The Premier of Saskatchewan is the first minister for the Canadian province of Saskatchewan. They are the province's head of de facto chief executive; the current Premier of Saskatchewan is Scott Moe, sworn in as premier on February 2, 2018 after winning the Saskatchewan Party leadership election, 2018. The first Premier of Saskatchewan was Thomas Walter Scott, who served from 1905–1916. Since Saskatchewan joined Confederation as a province in 1905, 15 individuals have served as premier. Although the Premier is the day-to-day leader of the provincial government, they receive the authority to govern from the Crown. Formally, in fact, the executive branch of government in Saskatchewan is said to be vested in the Lieutenant Governor acting by and with the advice of the Premier; the executive branch of the Saskatchewan government consists of the premier, the Lieutenant Governor, the Cabinet and the Public Service. The political party that wins the largest number of seats in a general election is invited by the Lieutenant Governor to form the government.
The governing party's leader becomes the head of the provincial government and is known as the Premier. The position of the Premier is not described in Canadian constitutional statutes. Instead, the position’s power and authority depend on their relationship with other Members of the Legislative Assembly, political party, the public; the Premier's responsibilities are varied. They serve as head of the provincial Cabinet; the Executive Council is the formal name of the Cabinet when it is acting in its legal capacity, as well as the head of the provincial government. The Premier is a leader concerning the development and implementation of government policies, as well as communicating and coordinating priorities within the province as well as within the country. In addition to their political duties with the province of Saskatchewan, the Premier is the leader of one of the province's main political parties and represents their constituency in the Legislative Assembly. Prime Minister of Canada Premier List of premiers of Saskatchewan Premier of Saskatchewan Official Site
Catherine Mary McKenna is a Canadian Liberal politician, elected to represent the riding of Ottawa Centre in the House of Commons of Canada in the 2015 federal election. She was appointed as Minister of Environment and Climate Change in the Cabinet, headed by Justin Trudeau, on November 4, 2015, she holds a master's degree from the London School of Economics and a law degree from McGill University. McKenna holds a master's degree from the London School of Economics where she studied International Relations, a law degree from McGill University, she holds an undergraduate degree from the University of Toronto. After graduating from École élémentaire catholique Notre-Dame and Saint Mary Catholic Secondary School in Hamilton, Ontario, McKenna attended the University of Toronto and studied French and International Relations. After graduating from the University of Toronto, she filmed a documentary in Asia, "Real Travels: 60 days in Indonesia." McKenna completed a master's degree in International Relations at the London School of Economics and a law degree at McGill.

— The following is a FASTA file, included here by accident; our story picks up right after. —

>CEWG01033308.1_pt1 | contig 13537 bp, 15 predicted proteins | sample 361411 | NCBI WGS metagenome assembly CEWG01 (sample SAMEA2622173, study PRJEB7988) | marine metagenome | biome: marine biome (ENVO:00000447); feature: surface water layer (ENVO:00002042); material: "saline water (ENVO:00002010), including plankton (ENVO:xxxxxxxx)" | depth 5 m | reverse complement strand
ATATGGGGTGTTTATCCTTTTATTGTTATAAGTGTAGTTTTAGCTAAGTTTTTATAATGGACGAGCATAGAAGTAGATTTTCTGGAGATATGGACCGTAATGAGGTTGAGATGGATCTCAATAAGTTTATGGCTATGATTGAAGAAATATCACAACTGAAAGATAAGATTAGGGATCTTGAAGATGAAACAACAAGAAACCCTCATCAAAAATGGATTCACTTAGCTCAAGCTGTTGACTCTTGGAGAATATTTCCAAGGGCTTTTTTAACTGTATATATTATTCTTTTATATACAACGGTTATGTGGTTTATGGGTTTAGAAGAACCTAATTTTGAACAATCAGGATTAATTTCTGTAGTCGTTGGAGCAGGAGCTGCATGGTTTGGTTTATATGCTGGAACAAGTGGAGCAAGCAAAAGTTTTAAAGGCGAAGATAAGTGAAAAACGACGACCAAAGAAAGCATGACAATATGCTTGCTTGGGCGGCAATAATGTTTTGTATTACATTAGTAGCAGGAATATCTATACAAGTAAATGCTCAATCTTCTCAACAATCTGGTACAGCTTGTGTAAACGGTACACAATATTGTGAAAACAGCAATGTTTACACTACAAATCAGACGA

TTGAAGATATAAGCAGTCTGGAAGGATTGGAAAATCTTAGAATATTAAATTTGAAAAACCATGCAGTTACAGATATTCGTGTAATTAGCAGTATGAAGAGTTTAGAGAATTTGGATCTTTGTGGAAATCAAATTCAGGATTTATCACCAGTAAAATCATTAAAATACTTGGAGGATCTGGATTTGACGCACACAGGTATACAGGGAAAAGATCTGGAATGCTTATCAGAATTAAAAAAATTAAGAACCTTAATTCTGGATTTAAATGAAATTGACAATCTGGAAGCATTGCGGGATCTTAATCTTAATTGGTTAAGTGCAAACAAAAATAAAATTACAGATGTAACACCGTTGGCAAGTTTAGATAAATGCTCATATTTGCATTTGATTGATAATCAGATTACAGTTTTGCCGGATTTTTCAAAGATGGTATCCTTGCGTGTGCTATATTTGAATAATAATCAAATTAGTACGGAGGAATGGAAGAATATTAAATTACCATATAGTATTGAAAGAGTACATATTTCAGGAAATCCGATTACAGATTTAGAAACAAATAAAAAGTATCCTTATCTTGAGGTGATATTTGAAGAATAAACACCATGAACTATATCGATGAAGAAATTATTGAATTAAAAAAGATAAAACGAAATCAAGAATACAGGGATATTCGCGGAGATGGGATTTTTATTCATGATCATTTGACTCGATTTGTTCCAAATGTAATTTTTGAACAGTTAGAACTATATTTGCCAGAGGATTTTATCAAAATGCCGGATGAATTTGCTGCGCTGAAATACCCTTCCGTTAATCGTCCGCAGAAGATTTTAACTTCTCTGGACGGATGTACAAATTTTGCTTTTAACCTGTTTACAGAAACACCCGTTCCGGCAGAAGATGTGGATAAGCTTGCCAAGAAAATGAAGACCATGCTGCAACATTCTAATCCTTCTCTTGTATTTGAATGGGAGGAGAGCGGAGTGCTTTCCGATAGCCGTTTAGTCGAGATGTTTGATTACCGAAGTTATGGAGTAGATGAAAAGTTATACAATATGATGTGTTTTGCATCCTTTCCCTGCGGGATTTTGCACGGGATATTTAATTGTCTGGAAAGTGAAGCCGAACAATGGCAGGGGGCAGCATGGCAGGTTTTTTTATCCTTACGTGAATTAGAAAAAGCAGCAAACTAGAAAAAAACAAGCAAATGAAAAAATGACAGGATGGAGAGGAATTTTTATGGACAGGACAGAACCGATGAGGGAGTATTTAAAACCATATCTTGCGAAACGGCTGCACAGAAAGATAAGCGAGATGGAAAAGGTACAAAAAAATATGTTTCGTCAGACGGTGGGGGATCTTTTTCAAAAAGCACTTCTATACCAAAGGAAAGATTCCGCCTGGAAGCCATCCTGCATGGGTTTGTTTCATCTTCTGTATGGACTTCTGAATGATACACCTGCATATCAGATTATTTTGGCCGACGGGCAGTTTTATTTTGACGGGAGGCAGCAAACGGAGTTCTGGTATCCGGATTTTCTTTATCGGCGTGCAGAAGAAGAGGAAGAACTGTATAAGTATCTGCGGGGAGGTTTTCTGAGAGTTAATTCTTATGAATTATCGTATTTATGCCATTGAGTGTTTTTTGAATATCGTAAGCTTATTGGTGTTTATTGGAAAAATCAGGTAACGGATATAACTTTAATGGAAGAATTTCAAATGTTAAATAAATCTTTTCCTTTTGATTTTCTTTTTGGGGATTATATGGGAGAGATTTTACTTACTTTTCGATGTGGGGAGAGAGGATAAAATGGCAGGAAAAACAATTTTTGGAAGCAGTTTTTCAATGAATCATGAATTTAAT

While studying at the University of Toronto, McKenna was captain of the national champion varsity swim team. She continues to compete with the National Capital YMCA Masters Swim Team. McKenna is trained as social justice lawyer. In 2005, McKenna co-founded Canadian Lawyers Abroad - Avocats canadiens à l’étranger, now called Level, a University of Ottawa-based charity that helps Canadian law students and law firms do pro bono legal work in developing countries. McKenna was a senior negotiator with the United Nations peacekeeping mission in East Timor which culminated in the Timor Sea Treaty providing for the joint exploitation of petroleum resources in a part of the Timor Sea, she is a lecturer at the University of Toronto's Munk School of Global Affairs. McKenna has practised law at leading firms in Indonesia, focusing on international trade, competition and constitutional issues. In 2002, she joined Stikeman Elliott LLP, working in the areas of competition and constitutional law. During this time she was senior counsel on the Right Honourable Antonio Lamer's review of Canada's military justice system.
McKenna has taught at the University of Toronto's Munk School of Global Affairs and was a board member at the Trudeau Centre for Peace and Conflict Studies. McKenna was, before entering politics, the Executive Director of Level, a charity that she cofounded. Level is described as a catalyst for social change, they believe that uniting the power of people and law will lead to a more equitable and just society. McKenna is known for her Dare to Dream program that mentors and inspires Aboriginal students through justice education and outreach activities by Aboriginal and non-Aboriginal lawyers; the program has now expanded to Calgary and Ottawa. In the 2015 federal election, McKenna defeated longtime New Democratic Party Member of Parliament Paul Dewar in the riding of Ottawa Centre. McKenna said. McKenna was elected with 43% of the votes compared to Dewar's 38%. McKenna had campaigned on issues such as reforming the National Capital Commission, funding for a new main branch of the Ottawa Public Library, opposing the proposed Memorial to the Victims of Communism.
McKenna is one of 50 women elected to the Liberal caucus. McKenna was appointed Minister of Environment and Climate Change in Justin Trudeau's first cabinet on November 4, 2015. One of her first appearances as Minister of Environment and Climate Change was at the 2015 United Nations Climate Change Conference in Paris. In December 2016, McKenna led a clean-technology sector business delegation with Canadian and Chinese companies in China. Additionally, she served as the international executive vice-chair of the China Council for International Cooperation on Environment and Development and co-chaired the council's annual general meeting with China's Minister of Environmental Protection, Minister Chen Jining. McKenna has described her "Climate Change Barbie" label as a sexist insult; the label was coined following media remarks such as “consider the gendered impacts of climate change on women and children” and comments confusing carbon dioxide with carbon monoxide. The citizens coining the term judged these comments to be vague and ill informed to the point of fulfilling a sexist barbie stereotype.
In November 2018, in response to Ontario provincial government 2018 decision to cancel all climate action projects supported through the federal Low Carbon Economy Fund, McKenna announced that the Government of Canada would work directly with businesses to re-invest the $420-million remaining in the province’s Low Carbon Economy Fund. Born and raised in Hamilton, she is the eldest of four children of Dr. John McKenna, an Irish dentist and his Quebec-born wife Pat McKenna, who still live in the southwest part of Hamilton. On August 14, 1999, McKenna married entrepreneur and writer Scott Gilmore, with whom she has lived since 2002 in The Glebe, Ottawa, they have one son. The actor Patrick Gilmore is Catherine's brother-in-law. McKenna is the past Vice-President of the Glebe Community Association and has served as a board member of the Elizabeth Fry Society of Ottawa and the Good Morning Creative Arts and Preschool. Official Website 2015 Campaign website